In Pakistan, the recent Barelvi kerfuffle poses important lessons and challenges for the state to consider. It is now clear that the Tehreek-e-LabbaikYaRasul Allah has ambitions to participate in the next general elections. It has proven it has a popular base with its successes in the NA-120 and NA-4 by-elections. Despite splitting into factions, one of these, along with the Sunni Tehreek, aims to ally itself with a grand alliance of seven Barelvi parties – the Nizam-e-Mustafa MuttahidaMahaz – which is likely to fetch more political capital for the Barelvi movement through the ballot box. Evidence in the public domain also clearly suggests that the TLYR has communication channels open with powerful players and other mainstream political parties. TahirulQadri is also back on the scene and is most likely set to enter the political fray with his party. The Barelvi vote bank in all cases appears to be emotionally charged with religious fervour and is intent on disrupting government and order should the need arise, and if so commanded by its leadership.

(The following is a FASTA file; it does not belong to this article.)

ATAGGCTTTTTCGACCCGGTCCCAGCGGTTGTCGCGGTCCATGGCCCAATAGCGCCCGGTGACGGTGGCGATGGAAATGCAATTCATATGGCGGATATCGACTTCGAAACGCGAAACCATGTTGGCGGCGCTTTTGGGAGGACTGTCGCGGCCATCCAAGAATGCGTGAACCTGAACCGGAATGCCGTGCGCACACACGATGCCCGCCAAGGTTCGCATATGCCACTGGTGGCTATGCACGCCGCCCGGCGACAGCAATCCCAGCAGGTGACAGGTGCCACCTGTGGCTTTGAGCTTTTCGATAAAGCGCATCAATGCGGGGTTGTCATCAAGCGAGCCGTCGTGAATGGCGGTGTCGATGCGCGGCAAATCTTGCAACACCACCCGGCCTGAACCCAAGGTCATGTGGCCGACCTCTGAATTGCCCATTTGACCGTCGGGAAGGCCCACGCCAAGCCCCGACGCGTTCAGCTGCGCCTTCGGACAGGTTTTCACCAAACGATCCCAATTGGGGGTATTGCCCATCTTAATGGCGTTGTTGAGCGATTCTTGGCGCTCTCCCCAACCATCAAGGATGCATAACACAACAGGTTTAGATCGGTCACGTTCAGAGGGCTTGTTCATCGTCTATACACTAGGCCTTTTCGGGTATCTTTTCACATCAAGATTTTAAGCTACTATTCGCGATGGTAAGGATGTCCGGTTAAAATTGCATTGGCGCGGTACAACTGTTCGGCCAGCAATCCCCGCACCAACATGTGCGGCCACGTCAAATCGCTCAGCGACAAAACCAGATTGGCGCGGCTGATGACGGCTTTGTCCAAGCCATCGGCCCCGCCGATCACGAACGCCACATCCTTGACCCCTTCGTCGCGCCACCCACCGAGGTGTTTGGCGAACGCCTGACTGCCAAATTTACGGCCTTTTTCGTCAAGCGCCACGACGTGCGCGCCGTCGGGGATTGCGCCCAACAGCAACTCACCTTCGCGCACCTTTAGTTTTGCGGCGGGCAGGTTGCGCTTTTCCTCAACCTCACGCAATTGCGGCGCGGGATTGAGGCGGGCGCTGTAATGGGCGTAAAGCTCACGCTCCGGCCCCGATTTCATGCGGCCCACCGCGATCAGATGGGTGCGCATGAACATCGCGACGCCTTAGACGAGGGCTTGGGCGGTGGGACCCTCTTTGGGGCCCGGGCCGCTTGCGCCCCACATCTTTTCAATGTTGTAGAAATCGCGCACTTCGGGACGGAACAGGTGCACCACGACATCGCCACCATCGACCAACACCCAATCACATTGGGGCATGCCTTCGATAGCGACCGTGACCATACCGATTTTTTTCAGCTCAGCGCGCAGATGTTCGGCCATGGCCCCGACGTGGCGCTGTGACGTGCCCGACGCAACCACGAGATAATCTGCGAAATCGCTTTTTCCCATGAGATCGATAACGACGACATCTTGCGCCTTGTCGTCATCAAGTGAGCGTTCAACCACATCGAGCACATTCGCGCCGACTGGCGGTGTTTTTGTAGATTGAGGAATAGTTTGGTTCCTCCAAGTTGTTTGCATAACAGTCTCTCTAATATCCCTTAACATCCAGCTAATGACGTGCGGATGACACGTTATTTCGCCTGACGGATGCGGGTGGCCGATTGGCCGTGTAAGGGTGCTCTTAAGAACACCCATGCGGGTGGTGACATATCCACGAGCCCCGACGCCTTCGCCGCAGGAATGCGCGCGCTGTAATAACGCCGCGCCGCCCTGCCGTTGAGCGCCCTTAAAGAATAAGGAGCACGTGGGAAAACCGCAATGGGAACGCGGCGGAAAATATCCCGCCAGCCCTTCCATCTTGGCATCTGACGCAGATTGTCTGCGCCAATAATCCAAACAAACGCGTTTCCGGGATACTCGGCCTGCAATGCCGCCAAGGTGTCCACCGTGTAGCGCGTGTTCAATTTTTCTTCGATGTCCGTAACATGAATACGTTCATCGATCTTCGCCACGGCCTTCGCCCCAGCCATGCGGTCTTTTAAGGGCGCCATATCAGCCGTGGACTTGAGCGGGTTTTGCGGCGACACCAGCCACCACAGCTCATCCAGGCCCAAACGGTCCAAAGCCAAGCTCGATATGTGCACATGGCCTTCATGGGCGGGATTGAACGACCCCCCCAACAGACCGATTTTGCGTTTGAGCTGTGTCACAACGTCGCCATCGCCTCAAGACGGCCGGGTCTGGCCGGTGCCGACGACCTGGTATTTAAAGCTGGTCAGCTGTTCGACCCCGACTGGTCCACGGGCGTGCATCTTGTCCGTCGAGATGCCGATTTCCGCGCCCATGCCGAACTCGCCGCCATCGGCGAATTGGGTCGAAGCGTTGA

If the examples of Mohammed Morsi and RachedGhannouchi offer any counsel, it is that the leadership of a movement, radical or political, determine its objectives and play an influential role in charting its course towards the achievement of those objectives. From what we have seen, the leadership of the Barelvi movements is erratic, violent, confrontational and irresponsible. It will go to any lengths to clutch at power and may not be easily contained or remain a puppet in the hands of an apparently stronger patron.
It is a movement that may have been peaceful in the past, but is tired of playing second fiddle to the hitherto more prominent Sunni-Deobandi movements in the country. It recognises that the time is ripe to exploit public sentiment through the tool of religion, a time when the government and its allies and most parties in the opposition are dogged in corruption scandals and plagued with poor leadership. Every inch conceded to such movements, every compromise such as the monumentally shameful Faizabad agreement will spell disaster, as it legitimises the chaos and civil disobedience that appear to be their modus operandi. It is a time to pause and consider.
(The News, Islamabad)